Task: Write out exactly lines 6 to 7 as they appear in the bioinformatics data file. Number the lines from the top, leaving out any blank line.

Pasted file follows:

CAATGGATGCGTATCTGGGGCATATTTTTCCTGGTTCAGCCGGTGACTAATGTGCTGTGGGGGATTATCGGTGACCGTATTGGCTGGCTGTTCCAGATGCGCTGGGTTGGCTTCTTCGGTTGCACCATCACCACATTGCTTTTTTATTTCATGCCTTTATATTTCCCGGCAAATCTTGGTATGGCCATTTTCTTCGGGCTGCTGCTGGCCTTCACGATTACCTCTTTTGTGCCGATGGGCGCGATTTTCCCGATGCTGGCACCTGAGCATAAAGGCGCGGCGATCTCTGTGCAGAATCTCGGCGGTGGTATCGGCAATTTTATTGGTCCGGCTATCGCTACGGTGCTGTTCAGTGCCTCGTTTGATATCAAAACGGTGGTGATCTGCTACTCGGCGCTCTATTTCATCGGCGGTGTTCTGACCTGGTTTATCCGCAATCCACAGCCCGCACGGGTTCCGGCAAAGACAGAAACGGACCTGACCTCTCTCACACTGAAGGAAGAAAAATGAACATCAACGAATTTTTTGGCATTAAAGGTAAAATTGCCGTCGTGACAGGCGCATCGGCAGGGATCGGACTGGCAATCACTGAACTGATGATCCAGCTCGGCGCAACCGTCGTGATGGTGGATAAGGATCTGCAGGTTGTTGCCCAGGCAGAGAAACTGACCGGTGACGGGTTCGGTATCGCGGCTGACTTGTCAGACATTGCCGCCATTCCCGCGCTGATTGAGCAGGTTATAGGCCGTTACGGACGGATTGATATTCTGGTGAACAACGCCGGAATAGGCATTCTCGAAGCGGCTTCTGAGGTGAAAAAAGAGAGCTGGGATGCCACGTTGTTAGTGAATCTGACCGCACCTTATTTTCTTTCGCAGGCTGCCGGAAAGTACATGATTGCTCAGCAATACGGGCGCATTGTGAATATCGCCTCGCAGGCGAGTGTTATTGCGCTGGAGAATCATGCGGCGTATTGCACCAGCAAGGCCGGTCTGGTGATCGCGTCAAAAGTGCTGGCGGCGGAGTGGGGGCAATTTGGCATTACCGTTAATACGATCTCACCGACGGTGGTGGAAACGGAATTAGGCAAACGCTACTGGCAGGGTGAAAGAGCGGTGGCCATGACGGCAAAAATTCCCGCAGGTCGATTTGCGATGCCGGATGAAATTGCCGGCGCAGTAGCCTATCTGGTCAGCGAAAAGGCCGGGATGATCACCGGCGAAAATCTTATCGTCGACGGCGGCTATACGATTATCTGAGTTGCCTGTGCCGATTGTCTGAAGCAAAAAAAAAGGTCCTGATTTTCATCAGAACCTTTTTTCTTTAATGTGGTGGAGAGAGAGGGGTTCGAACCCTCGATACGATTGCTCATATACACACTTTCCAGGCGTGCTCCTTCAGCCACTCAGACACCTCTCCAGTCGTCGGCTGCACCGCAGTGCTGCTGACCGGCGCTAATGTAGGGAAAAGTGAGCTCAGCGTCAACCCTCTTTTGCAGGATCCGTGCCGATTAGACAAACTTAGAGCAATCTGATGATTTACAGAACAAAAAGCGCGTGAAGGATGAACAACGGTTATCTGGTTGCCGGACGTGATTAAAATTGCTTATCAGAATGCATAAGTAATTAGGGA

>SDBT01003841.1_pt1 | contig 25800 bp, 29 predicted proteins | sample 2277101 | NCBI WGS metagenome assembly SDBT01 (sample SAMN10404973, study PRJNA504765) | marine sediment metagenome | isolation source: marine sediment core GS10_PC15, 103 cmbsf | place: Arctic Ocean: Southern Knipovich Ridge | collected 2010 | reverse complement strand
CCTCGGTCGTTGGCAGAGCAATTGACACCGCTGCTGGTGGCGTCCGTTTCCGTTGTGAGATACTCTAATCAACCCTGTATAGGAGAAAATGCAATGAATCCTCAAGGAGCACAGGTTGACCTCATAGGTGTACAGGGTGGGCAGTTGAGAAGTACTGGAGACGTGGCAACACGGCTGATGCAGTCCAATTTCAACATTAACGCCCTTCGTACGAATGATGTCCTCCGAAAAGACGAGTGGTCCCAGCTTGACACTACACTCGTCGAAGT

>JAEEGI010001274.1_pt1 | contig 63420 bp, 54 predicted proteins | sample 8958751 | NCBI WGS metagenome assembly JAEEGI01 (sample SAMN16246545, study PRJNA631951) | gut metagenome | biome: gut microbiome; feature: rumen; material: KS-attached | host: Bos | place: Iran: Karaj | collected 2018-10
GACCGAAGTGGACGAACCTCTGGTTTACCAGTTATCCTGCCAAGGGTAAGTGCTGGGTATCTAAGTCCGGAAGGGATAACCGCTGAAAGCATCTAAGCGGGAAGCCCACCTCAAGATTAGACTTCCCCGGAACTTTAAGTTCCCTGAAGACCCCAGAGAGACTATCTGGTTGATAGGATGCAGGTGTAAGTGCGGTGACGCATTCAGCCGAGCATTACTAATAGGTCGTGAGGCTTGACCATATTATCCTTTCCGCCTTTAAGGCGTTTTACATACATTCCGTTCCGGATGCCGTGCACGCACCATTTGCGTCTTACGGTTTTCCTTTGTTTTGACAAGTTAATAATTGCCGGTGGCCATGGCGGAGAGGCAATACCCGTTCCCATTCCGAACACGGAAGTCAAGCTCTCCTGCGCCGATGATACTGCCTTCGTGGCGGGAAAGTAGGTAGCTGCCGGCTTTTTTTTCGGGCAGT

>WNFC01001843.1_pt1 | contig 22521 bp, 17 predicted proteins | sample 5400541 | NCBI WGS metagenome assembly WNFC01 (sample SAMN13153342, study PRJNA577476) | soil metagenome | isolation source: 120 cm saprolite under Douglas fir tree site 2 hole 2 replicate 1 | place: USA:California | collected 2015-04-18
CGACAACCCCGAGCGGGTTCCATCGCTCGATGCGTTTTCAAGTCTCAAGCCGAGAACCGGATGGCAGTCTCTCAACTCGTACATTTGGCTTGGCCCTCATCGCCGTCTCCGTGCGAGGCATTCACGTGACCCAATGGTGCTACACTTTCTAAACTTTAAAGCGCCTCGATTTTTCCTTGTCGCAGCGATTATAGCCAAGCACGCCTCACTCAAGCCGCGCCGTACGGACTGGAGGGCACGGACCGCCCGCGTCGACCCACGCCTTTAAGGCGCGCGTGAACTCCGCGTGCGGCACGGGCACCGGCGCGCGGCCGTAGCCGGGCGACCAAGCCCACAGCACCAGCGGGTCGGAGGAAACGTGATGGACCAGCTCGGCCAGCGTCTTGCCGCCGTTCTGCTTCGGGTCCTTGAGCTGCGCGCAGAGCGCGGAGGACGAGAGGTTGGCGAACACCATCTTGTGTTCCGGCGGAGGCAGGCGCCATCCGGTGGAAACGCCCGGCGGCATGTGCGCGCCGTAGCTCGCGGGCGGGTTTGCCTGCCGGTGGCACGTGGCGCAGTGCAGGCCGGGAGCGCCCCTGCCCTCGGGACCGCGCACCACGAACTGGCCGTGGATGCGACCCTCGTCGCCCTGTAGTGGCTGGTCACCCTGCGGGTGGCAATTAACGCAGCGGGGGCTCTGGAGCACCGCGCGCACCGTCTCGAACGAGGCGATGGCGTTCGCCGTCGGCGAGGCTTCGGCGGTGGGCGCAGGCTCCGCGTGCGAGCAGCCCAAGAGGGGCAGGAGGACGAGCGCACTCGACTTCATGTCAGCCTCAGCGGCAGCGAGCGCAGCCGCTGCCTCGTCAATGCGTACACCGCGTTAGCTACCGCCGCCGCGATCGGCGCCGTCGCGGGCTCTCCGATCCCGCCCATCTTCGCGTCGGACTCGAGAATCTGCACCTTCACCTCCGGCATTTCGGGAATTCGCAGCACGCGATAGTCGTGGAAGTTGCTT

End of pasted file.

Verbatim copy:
>WNFC01001843.1_pt1 | contig 22521 bp, 17 predicted proteins | sample 5400541 | NCBI WGS metagenome assembly WNFC01 (sample SAMN13153342, study PRJNA577476) | soil metagenome | isolation source: 120 cm saprolite under Douglas fir tree site 2 hole 2 replicate 1 | place: USA:California | collected 2015-04-18
CGACAACCCCGAGCGGGTTCCATCGCTCGATGCGTTTTCAAGTCTCAAGCCGAGAACCGGATGGCAGTCTCTCAACTCGTACATTTGGCTTGGCCCTCATCGCCGTCTCCGTGCGAGGCATTCACGTGACCCAATGGTGCTACACTTTCTAAACTTTAAAGCGCCTCGATTTTTCCTTGTCGCAGCGATTATAGCCAAGCACGCCTCACTCAAGCCGCGCCGTACGGACTGGAGGGCACGGACCGCCCGCGTCGACCCACGCCTTTAAGGCGCGCGTGAACTCCGCGTGCGGCACGGGCACCGGCGCGCGGCCGTAGCCGGGCGACCAAGCCCACAGCACCAGCGGGTCGGAGGAAACGTGATGGACCAGCTCGGCCAGCGTCTTGCCGCCGTTCTGCTTCGGGTCCTTGAGCTGCGCGCAGAGCGCGGAGGACGAGAGGTTGGCGAACACCATCTTGTGTTCCGGCGGAGGCAGGCGCCATCCGGTGGAAACGCCCGGCGGCATGTGCGCGCCGTAGCTCGCGGGCGGGTTTGCCTGCCGGTGGCACGTGGCGCAGTGCAGGCCGGGAGCGCCCCTGCCCTCGGGACCGCGCACCACGAACTGGCCGTGGATGCGACCCTCGTCGCCCTGTAGTGGCTGGTCACCCTGCGGGTGGCAATTAACGCAGCGGGGGCTCTGGAGCACCGCGCGCACCGTCTCGAACGAGGCGATGGCGTTCGCCGTCGGCGAGGCTTCGGCGGTGGGCGCAGGCTCCGCGTGCGAGCAGCCCAAGAGGGGCAGGAGGACGAGCGCACTCGACTTCATGTCAGCCTCAGCGGCAGCGAGCGCAGCCGCTGCCTCGTCAATGCGTACACCGCGTTAGCTACCGCCGCCGCGATCGGCGCCGTCGCGGGCTCTCCGATCCCGCCCATCTTCGCGTCGGACTCGAGAATCTGCACCTTCACCTCCGGCATTTCGGGAATTCGCAGCACGCGATAGTCGTGGAAGTTGCTT